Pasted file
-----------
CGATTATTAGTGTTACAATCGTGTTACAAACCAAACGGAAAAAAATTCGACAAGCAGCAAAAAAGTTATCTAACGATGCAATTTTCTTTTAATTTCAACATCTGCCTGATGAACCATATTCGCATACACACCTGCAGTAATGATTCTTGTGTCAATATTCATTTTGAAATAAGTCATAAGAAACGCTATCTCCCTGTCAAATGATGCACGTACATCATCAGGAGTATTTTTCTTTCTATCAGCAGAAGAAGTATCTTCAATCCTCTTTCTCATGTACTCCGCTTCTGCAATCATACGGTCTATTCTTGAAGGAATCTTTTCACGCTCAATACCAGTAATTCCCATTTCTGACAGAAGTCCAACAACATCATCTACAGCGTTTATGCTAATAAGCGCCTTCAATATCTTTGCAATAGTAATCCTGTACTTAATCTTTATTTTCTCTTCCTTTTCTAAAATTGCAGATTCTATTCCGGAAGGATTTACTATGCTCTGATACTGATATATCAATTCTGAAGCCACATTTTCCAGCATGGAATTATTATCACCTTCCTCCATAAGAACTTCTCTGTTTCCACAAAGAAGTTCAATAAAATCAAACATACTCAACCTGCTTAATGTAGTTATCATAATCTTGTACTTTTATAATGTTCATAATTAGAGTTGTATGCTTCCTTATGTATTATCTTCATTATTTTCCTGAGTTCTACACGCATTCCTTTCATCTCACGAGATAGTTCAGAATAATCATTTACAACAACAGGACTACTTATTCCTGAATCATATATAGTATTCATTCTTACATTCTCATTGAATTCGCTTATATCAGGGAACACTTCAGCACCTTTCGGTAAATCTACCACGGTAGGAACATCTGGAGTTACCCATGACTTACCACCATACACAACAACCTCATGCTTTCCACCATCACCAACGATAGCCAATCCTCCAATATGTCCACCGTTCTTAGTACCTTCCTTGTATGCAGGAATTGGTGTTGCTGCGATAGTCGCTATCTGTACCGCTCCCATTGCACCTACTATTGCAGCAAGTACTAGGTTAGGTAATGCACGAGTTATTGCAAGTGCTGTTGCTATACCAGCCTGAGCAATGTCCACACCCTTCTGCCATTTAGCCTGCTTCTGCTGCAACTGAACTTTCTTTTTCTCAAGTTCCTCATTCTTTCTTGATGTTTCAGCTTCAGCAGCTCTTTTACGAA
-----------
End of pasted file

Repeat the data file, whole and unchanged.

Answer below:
CGATTATTAGTGTTACAATCGTGTTACAAACCAAACGGAAAAAAATTCGACAAGCAGCAAAAAAGTTATCTAACGATGCAATTTTCTTTTAATTTCAACATCTGCCTGATGAACCATATTCGCATACACACCTGCAGTAATGATTCTTGTGTCAATATTCATTTTGAAATAAGTCATAAGAAACGCTATCTCCCTGTCAAATGATGCACGTACATCATCAGGAGTATTTTTCTTTCTATCAGCAGAAGAAGTATCTTCAATCCTCTTTCTCATGTACTCCGCTTCTGCAATCATACGGTCTATTCTTGAAGGAATCTTTTCACGCTCAATACCAGTAATTCCCATTTCTGACAGAAGTCCAACAACATCATCTACAGCGTTTATGCTAATAAGCGCCTTCAATATCTTTGCAATAGTAATCCTGTACTTAATCTTTATTTTCTCTTCCTTTTCTAAAATTGCAGATTCTATTCCGGAAGGATTTACTATGCTCTGATACTGATATATCAATTCTGAAGCCACATTTTCCAGCATGGAATTATTATCACCTTCCTCCATAAGAACTTCTCTGTTTCCACAAAGAAGTTCAATAAAATCAAACATACTCAACCTGCTTAATGTAGTTATCATAATCTTGTACTTTTATAATGTTCATAATTAGAGTTGTATGCTTCCTTATGTATTATCTTCATTATTTTCCTGAGTTCTACACGCATTCCTTTCATCTCACGAGATAGTTCAGAATAATCATTTACAACAACAGGACTACTTATTCCTGAATCATATATAGTATTCATTCTTACATTCTCATTGAATTCGCTTATATCAGGGAACACTTCAGCACCTTTCGGTAAATCTACCACGGTAGGAACATCTGGAGTTACCCATGACTTACCACCATACACAACAACCTCATGCTTTCCACCATCACCAACGATAGCCAATCCTCCAATATGTCCACCGTTCTTAGTACCTTCCTTGTATGCAGGAATTGGTGTTGCTGCGATAGTCGCTATCTGTACCGCTCCCATTGCACCTACTATTGCAGCAAGTACTAGGTTAGGTAATGCACGAGTTATTGCAAGTGCTGTTGCTATACCAGCCTGAGCAATGTCCACACCCTTCTGCCATTTAGCCTGCTTCTGCTGCAACTGAACTTTCTTTTTCTCAAGTTCCTCATTCTTTCTTGATGTTTCAGCTTCAGCAGCTCTTTTACGAA